World’s “most useless airport” opens in St Helena
St Helena international airport dubbed the “most useless airport” in the world by the British media is to receive its first commercial airline flight today.
The remote British island of St Helena is a volcanic tropical island in the South Atlantic Ocean, 4,000 kilometres (2,500 mi) east of Rio de Janeiro and 1,950 kilometres (1,210 mi) west of the Cunene River, which marks the border between Namibia and Angola in southwestern Africa.
A plane from South Africa is expected to touch down in the new airport, ending the island’s reliance on a ship once every three weeks.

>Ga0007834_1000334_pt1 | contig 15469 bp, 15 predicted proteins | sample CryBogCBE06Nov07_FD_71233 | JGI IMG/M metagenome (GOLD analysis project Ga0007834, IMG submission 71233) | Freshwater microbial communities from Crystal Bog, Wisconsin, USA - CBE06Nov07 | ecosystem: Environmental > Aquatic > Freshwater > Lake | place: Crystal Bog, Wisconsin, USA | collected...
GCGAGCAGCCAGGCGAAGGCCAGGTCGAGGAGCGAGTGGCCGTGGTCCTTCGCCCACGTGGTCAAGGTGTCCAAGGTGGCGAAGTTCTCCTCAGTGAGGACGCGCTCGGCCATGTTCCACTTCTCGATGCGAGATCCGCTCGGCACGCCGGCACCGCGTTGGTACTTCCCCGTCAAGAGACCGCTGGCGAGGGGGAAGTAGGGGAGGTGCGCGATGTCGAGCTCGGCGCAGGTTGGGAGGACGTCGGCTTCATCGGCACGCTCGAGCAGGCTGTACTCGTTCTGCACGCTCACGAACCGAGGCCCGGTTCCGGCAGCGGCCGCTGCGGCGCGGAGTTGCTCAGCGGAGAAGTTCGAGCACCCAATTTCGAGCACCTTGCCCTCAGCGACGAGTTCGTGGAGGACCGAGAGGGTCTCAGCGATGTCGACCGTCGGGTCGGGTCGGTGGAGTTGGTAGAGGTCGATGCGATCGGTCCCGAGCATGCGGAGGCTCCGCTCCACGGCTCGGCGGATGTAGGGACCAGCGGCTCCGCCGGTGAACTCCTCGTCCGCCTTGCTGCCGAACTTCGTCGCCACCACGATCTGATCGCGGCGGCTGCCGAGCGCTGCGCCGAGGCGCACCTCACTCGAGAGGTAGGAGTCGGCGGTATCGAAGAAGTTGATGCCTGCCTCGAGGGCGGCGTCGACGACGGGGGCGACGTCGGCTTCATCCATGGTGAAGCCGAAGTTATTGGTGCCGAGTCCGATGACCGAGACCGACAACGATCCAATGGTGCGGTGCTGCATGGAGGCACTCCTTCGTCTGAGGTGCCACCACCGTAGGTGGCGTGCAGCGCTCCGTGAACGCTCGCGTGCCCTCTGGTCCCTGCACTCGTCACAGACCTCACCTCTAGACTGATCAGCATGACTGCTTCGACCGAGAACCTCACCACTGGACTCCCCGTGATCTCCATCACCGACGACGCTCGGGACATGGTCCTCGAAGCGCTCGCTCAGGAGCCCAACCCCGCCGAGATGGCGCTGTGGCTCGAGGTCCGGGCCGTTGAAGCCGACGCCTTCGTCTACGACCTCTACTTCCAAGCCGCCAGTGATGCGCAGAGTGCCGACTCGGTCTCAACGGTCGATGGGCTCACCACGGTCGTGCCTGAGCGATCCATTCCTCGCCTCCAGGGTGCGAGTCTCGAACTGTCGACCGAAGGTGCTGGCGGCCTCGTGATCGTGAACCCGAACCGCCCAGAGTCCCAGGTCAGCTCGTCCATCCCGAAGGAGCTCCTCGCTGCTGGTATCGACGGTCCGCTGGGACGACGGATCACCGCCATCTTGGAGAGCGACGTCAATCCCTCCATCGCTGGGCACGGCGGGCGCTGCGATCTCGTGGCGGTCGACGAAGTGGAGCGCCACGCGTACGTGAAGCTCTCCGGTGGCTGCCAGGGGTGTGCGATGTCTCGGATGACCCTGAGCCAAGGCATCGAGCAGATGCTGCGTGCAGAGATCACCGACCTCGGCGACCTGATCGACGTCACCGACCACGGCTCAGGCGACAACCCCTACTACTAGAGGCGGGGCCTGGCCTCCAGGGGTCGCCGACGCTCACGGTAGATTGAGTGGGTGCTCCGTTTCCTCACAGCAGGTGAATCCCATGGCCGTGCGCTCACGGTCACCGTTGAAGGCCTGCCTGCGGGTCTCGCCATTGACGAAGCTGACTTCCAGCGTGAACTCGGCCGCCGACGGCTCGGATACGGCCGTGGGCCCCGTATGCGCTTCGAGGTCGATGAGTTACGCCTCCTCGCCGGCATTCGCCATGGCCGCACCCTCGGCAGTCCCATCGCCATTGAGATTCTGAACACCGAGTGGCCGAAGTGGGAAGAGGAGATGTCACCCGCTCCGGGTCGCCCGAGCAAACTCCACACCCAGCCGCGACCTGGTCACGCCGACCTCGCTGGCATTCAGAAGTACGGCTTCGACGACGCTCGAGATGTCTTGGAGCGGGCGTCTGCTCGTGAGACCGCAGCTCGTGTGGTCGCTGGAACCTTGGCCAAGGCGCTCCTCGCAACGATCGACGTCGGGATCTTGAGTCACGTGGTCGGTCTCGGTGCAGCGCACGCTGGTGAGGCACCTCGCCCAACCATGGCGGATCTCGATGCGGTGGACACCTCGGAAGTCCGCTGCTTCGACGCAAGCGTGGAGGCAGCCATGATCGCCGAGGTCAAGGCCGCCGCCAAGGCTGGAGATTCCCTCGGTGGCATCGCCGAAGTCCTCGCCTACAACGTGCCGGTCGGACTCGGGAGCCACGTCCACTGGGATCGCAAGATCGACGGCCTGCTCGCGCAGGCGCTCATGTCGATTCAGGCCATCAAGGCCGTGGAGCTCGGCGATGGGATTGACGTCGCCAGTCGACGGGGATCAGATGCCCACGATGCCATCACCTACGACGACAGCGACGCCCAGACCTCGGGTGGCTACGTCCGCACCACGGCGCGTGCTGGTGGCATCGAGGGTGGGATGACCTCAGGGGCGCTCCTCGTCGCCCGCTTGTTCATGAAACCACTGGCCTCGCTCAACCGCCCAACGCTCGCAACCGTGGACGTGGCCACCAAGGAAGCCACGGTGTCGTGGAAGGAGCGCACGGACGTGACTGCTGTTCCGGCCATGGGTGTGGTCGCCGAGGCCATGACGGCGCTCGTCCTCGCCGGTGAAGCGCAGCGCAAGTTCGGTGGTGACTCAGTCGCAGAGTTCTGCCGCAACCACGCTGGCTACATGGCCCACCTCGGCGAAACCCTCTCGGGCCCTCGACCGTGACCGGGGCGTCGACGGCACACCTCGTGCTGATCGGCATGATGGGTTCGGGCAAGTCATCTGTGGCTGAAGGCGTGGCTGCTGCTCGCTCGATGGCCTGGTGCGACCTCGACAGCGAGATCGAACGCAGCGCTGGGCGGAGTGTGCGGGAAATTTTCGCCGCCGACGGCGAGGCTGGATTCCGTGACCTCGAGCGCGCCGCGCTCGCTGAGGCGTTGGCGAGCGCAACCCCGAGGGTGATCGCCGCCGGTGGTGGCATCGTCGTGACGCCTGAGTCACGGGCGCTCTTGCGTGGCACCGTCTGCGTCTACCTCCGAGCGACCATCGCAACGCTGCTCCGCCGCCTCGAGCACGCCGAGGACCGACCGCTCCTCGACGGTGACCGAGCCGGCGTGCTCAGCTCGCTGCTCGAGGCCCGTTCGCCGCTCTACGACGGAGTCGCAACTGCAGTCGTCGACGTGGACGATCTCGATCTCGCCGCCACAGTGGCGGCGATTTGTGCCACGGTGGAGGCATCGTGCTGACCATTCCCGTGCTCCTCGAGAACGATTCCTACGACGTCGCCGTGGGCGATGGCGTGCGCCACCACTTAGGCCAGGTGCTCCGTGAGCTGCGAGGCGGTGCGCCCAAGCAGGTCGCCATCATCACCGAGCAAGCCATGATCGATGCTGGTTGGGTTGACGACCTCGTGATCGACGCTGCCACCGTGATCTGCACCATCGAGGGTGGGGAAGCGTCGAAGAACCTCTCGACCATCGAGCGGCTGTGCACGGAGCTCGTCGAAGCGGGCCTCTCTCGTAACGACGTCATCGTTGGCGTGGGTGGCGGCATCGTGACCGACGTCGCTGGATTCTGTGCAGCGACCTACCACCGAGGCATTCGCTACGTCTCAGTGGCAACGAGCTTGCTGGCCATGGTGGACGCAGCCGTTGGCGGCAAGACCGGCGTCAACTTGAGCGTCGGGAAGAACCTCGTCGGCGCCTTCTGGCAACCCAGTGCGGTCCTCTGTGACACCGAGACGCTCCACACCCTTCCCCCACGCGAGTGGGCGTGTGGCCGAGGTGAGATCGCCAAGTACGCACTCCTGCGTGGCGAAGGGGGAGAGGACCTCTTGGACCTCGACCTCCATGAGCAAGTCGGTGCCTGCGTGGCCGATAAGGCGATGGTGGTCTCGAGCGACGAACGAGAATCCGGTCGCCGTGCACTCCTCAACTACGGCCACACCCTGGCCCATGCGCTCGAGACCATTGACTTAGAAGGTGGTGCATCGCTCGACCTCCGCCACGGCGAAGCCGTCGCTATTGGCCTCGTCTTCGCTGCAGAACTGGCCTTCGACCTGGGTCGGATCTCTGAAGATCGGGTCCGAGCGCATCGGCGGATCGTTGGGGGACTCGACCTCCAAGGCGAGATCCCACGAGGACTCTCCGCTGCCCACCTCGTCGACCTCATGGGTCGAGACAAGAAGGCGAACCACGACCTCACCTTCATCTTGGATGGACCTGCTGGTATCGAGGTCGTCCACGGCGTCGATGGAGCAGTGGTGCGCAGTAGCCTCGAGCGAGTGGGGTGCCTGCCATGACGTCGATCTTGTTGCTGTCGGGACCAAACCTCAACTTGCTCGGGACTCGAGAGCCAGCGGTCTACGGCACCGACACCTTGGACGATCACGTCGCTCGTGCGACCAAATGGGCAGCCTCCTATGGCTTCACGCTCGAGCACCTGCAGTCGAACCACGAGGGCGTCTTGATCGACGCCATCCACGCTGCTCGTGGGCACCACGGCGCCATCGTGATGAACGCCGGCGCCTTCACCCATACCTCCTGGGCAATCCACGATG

It is hoped the service, funded by the UK, will boost tourism and help make St Helena more self-sufficient.
Built with £285m ($380m) of funding from the UK Department for International Development (Dfid), it should have opened last year but dangerous wind conditions delayed the launch.
After further trials this summer the weekly service between Johannesburg and St Helena was passed as safe.
Up until now, the British territory has been one of the world’s most inaccessible locations, only served by the ship from South Africa.
It is chiefly known as the island where French Emperor Napoleon Bonaparte was exiled and died after his defeat in the Battle of Waterloo in 1815.
An Embraer E190-100IGW aircraft operated by SA Airlink is due to land at 13:15 GMT on Saturday, carrying 78 passengers.
The flight is scheduled to take six hours and 15 minutes including a stop in the Namibian capital, Windhoek.